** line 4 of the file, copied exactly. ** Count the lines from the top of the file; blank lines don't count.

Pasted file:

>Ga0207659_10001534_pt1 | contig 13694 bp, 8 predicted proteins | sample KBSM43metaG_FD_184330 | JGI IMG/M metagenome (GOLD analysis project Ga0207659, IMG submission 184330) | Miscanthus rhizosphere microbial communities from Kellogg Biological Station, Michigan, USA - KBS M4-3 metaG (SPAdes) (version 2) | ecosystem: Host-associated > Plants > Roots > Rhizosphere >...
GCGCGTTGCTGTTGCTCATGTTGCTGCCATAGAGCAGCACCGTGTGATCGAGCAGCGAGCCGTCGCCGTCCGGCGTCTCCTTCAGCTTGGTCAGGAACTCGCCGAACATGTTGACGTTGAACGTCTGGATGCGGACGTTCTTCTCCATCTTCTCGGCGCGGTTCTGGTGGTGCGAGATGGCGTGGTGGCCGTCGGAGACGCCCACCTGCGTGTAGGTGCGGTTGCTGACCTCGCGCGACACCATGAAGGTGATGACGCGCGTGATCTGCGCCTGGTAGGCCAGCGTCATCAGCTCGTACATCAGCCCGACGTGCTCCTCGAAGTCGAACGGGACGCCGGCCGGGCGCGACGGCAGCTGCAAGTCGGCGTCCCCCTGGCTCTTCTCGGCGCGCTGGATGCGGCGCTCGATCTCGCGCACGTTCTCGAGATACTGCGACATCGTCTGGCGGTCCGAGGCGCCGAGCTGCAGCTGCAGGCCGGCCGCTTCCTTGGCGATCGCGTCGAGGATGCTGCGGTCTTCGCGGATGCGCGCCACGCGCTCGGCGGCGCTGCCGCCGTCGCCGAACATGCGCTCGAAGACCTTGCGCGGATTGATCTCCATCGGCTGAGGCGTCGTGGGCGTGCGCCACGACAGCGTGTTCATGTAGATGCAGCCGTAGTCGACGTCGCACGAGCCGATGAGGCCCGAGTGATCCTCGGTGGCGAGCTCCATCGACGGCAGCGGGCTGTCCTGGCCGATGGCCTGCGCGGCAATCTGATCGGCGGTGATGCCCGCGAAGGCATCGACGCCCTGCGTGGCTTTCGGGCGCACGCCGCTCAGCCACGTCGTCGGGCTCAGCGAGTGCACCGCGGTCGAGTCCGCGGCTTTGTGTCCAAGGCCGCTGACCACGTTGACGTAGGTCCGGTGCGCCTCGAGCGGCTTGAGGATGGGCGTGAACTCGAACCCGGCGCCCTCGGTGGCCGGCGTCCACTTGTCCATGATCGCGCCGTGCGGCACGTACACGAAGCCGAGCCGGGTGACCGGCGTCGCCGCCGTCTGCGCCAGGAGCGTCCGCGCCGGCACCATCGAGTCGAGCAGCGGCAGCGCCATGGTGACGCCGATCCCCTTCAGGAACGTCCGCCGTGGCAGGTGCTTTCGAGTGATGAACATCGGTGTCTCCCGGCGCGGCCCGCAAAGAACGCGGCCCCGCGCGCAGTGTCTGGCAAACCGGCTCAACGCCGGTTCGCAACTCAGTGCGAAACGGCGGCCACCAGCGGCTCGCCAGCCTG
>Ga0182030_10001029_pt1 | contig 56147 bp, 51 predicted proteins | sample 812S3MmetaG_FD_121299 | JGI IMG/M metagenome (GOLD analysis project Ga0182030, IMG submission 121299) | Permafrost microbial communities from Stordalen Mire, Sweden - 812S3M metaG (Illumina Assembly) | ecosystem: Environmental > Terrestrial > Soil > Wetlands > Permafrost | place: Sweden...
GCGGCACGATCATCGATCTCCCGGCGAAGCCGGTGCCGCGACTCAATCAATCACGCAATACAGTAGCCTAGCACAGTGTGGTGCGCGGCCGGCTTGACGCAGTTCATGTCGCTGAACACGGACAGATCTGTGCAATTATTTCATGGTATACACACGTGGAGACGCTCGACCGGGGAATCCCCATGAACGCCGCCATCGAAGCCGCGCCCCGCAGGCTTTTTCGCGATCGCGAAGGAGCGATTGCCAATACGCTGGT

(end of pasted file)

GCGGCACGATCATCGATCTCCCGGCGAAGCCGGTGCCGCGACTCAATCAATCACGCAATACAGTAGCCTAGCACAGTGTGGTGCGCGGCCGGCTTGACGCAGTTCATGTCGCTGAACACGGACAGATCTGTGCAATTATTTCATGGTATACACACGTGGAGACGCTCGACCGGGGAATCCCCATGAACGCCGCCATCGAAGCCGCGCCCCGCAGGCTTTTTCGCGATCGCGAAGGAGCGATTGCCAATACGCTGGT